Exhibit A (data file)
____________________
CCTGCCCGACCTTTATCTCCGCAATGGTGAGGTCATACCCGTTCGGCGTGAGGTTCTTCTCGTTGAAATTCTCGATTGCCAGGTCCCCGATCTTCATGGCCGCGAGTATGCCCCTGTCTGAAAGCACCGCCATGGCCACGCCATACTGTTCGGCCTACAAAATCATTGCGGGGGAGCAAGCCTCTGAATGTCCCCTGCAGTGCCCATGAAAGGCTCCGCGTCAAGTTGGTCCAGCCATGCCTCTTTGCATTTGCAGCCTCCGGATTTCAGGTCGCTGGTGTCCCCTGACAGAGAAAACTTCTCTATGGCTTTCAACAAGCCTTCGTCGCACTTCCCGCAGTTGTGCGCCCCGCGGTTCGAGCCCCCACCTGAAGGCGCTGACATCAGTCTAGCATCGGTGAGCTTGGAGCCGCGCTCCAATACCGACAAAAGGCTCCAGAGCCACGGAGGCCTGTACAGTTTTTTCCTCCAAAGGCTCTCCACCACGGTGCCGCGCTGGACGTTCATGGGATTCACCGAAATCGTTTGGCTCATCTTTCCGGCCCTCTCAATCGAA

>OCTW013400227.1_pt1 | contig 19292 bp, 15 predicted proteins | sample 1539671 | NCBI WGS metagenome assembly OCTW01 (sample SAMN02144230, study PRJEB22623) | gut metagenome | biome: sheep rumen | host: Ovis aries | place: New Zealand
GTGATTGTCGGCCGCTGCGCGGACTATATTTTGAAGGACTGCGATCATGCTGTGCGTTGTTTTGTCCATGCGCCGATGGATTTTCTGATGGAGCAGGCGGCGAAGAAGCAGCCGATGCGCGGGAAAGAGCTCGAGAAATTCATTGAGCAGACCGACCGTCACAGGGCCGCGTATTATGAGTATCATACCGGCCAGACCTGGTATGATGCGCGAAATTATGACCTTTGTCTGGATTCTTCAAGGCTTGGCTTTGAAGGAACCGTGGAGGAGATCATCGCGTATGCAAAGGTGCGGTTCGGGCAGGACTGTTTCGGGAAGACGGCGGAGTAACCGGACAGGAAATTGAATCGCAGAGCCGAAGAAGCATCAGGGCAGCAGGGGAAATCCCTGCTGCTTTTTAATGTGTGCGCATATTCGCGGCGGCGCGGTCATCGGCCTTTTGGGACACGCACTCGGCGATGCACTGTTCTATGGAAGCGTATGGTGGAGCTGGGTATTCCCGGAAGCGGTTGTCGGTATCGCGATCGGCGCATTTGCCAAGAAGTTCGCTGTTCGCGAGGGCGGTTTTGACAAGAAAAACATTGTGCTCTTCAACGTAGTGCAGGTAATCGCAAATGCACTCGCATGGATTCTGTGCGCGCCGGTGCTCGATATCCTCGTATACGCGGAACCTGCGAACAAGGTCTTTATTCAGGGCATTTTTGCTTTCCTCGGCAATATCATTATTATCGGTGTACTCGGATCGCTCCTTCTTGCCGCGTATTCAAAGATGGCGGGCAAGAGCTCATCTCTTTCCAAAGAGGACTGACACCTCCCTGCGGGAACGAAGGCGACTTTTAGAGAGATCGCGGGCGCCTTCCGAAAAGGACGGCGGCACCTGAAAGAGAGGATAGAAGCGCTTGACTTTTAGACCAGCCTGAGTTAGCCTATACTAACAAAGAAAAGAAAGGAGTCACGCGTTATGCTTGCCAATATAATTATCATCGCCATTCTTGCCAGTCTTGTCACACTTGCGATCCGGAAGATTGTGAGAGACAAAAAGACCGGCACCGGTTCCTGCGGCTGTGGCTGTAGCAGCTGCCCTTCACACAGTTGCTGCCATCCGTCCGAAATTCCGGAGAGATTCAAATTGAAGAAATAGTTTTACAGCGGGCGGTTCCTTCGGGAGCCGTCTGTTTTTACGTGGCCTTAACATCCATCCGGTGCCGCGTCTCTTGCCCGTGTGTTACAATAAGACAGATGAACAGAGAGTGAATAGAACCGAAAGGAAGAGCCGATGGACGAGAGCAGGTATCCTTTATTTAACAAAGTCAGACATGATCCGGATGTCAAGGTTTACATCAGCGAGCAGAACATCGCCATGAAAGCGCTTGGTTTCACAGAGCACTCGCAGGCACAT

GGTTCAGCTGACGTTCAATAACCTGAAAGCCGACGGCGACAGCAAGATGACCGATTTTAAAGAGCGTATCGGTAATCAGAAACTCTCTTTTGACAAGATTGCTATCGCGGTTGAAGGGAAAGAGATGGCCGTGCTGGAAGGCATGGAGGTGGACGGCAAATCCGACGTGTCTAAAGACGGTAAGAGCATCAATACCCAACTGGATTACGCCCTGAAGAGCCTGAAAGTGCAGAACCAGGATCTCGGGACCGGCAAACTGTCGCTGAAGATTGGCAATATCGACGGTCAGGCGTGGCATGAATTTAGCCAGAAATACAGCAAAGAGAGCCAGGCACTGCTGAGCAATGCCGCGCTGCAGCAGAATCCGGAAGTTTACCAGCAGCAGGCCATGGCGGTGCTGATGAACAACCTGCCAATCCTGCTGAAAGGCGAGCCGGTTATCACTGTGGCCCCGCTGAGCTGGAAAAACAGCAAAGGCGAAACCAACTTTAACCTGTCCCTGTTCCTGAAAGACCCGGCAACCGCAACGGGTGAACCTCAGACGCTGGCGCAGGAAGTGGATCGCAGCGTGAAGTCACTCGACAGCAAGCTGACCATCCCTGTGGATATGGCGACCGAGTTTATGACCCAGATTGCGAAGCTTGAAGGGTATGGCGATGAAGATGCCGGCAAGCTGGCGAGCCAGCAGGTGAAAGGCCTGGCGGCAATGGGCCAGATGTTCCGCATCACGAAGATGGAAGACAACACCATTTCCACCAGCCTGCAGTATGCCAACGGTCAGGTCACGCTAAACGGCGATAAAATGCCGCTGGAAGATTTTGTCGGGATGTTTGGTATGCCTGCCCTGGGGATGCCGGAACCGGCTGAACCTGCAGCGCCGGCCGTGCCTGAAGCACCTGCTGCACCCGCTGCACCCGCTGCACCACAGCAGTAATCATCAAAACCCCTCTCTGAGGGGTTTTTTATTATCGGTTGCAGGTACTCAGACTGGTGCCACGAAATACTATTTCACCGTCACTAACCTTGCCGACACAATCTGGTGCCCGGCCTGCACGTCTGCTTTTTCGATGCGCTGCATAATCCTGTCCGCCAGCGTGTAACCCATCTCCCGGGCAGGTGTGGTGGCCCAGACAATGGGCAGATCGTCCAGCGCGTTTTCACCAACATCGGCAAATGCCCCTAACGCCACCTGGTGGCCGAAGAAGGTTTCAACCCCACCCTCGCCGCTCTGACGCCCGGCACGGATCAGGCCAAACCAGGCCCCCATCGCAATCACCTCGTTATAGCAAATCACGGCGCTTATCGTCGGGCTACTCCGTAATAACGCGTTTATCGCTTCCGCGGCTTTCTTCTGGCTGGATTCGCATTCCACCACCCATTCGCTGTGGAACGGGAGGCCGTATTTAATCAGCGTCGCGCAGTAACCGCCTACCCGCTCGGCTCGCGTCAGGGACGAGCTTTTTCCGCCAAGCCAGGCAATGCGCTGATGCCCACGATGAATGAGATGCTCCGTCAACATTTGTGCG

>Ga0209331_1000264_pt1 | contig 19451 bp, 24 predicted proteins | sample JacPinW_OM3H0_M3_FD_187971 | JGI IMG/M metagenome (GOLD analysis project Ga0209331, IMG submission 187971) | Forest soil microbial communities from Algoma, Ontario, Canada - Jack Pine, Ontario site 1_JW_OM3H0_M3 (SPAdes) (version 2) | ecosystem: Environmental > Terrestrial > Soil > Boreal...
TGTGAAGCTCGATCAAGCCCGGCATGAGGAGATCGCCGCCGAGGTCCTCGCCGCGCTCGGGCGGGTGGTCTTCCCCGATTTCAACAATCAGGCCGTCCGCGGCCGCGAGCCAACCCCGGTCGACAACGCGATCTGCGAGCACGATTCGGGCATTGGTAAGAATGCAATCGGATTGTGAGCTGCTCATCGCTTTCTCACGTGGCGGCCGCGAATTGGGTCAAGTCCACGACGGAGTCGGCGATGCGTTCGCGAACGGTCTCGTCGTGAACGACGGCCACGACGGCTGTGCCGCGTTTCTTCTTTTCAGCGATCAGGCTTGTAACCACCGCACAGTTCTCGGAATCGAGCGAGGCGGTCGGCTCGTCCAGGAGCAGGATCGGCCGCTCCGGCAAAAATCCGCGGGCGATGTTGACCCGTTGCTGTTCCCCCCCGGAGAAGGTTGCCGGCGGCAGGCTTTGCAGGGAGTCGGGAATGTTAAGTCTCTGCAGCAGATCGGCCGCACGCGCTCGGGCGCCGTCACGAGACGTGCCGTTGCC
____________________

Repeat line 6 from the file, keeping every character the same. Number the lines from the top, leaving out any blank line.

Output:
TGTGAAGCTCGATCAAGCCCGGCATGAGGAGATCGCCGCCGAGGTCCTCGCCGCGCTCGGGCGGGTGGTCTTCCCCGATTTCAACAATCAGGCCGTCCGCGGCCGCGAGCCAACCCCGGTCGACAACGCGATCTGCGAGCACGATTCGGGCATTGGTAAGAATGCAATCGGATTGTGAGCTGCTCATCGCTTTCTCACGTGGCGGCCGCGAATTGGGTCAAGTCCACGACGGAGTCGGCGATGCGTTCGCGAACGGTCTCGTCGTGAACGACGGCCACGACGGCTGTGCCGCGTTTCTTCTTTTCAGCGATCAGGCTTGTAACCACCGCACAGTTCTCGGAATCGAGCGAGGCGGTCGGCTCGTCCAGGAGCAGGATCGGCCGCTCCGGCAAAAATCCGCGGGCGATGTTGACCCGTTGCTGTTCCCCCCCGGAGAAGGTTGCCGGCGGCAGGCTTTGCAGGGAGTCGGGAATGTTAAGTCTCTGCAGCAGATCGGCCGCACGCGCTCGGGCGCCGTCACGAGACGTGCCGTTGCC